Case 2. A 49-year-old male presented with unstable angina and was found to have anterior and inferior ischemia on dobutamine stress echocardiography. Two years prior, he had undergone CABG. Coronary angiography through the right femoral artery revealed a proximal LAD occlusion, severe stenosis of the mid circumflex and proximal RCA, an occluded SVG to the right posterolateral branch, a patent SVG to first diagonal, a patent radial graft to the OM1, and a patent LIMA to the LAD (Figure 2A) with a 90% LAD stenosis distal to the LIMA anastomosis (Figure 2B). A decision was made to proceed with multivessel PCI. Anticoagulation was obtained with bivalirudin. The proximal RCA and PDA were stented with a 2.5 x 12 mm and a Xience V 3.0 x 15 mm everolimus-eluting stents (Abbott Vascular) without complications. The LIMA was subsequently engaged with a 90 cm 6 Fr IMA guiding catheter. After a Whisper guidewire (Abott Vascular) was advanced through the LIMA to the distal LAD, the LIMA antegrade flow stopped. Left femoral arterial access was obtained and the SVG to diagonal was engaged with a 6 Fr LCB guiding catheter showing continued LAD filling through the SVG (Figure 2C). PCI of the distal LAD was then performed, delivering equipment through the LIMA guiding catheter and visualizing via injections through the SVG to diagonal branch guiding catheter. The distal LAD lesion was predilated with a 2.0 x 12 mm balloon and successfully stented with a Xience V 2.5 x 12 mm everolimus-eluting stent (Abbott Vascular) (Figure 2D). The LIMA wire was then removed restoring TIMI 3 antegrade flow (Figure 2D). The patient was dismissed the following day and has remained angina-free at 7-month follow up.
Case 3. A 62-year-old male presented with severe exertional angina despite maximal medical therapy. He had undergone CABG 9 years prior to presentation with implantation of a LIMA to mid-LAD, a RIMA-to-RCA, and a SVG-to-diagonal. Angiography revealed significant stenosis of the RCA, the first obtuse marginal and the proximal LAD. The LIMA had a high-grade stenosis at the LAD distal anastomosis (Figure 3A) and was tortuous (Figure 3B). The RIMA-to-RCA and SVG-to-diagonal grafts were both patent. PCI of the LIMA distal anastomotic lesion was planned. Anticoagulation was obtained with unfractionated heparin. The LIMA was engaged with a 90 cm 6 Fr IM guiding catheter and was wired with a Whisper wire, resulting in TIMI 1 antegrade flow (Figure 3C). Contralateral femoral access was obtained and the LMCA was engaged using an XB 3.5 guiding catheter (Figure 3D), allowing visualization of the LIMA-LAD anastomosis. The lesion was predilated (via the IM guiding catheter) with a 2.0 x 12 mm and a 2.5 x 20 mm balloon and stented with an Xience V 2.5 x 23 mm everolimus-eluting stent. Following removal of the Whisper wire, the distal LIMA lesions persisted and were successfully treated with 2 additional Xience V overlapping everolimus-eluting stents (Figure 3E). The patient’s angina resolved and he has remained symptom-free throughout 6 months of follow up.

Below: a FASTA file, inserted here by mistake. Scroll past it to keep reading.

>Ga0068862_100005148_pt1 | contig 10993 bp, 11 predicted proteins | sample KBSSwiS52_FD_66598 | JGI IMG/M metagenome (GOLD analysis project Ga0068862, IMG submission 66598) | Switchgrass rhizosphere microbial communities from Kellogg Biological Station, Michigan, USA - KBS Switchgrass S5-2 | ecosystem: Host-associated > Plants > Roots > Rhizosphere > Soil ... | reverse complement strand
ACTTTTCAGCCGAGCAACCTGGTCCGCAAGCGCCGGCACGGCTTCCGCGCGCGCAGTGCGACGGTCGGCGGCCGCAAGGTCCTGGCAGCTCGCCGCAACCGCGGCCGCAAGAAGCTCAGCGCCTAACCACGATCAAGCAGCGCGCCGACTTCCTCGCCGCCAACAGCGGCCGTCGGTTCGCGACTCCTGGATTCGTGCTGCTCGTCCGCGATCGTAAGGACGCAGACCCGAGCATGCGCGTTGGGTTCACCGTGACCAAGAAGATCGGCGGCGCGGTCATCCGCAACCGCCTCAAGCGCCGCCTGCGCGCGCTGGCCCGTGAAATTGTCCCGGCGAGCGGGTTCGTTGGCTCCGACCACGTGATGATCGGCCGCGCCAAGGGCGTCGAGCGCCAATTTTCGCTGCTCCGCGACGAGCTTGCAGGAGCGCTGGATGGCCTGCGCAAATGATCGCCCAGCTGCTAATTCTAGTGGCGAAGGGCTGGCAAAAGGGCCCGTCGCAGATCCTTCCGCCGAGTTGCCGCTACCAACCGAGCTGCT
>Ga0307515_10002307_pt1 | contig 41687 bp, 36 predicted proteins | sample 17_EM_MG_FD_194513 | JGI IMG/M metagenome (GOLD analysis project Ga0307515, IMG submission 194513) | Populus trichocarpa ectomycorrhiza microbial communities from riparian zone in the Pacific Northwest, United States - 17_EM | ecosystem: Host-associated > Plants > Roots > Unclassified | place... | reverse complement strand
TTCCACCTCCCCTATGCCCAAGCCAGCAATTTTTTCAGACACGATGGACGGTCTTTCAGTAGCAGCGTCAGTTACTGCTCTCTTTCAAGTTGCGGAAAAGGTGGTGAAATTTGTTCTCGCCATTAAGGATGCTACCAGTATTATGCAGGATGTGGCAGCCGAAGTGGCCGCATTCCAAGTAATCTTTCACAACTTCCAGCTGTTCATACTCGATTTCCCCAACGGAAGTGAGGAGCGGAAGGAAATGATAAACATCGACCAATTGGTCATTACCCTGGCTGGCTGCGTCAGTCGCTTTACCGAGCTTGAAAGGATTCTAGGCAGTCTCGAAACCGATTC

Discussion. Our cases demonstrate a “dual-guiding catheter” technique for overcoming IMA occlusion when PCI of a target native coronary artery is attempted through an IMA coronary bypass graft. Simultaneous use of two guiding catheters (one engaging the IMA and another engaging the native or bypass vessel that also supplies the IMA-supplied territory) can allow separate equipment delivery and target lesion visualization (Table 1) and successful completion of the PCI.
Attempting PCI through an IMA graft is associated with four major technical challenges. First, IMA grafts may be difficult to engage. Second, IMA grafts can be long and interventional equipment may not be long enough to reach the target lesion. Third, IMA grafts can often be markedly tortuous, which may make wiring difficult. Fourth, antegrade IMA graft flow may cease after wiring.
The first challenge, engaging the IMA, can be addressed by using various guiding catheters (such as IM, JR4, or modified IM), and occasionally using a guidewire as a rail for pulling the guiding catheter into the IM ostium. Alternatively, a diagnostic catheter (which is stiffer compared to a guiding catheter) may be used to engage the IM ostium, insert an exchange length wire in the LIMA, followed by exchange of the diagnostic catheter for a guiding catheter. 5 If all else fails, an ipsilateral radial or brachial approach can allow IMA graft engagement.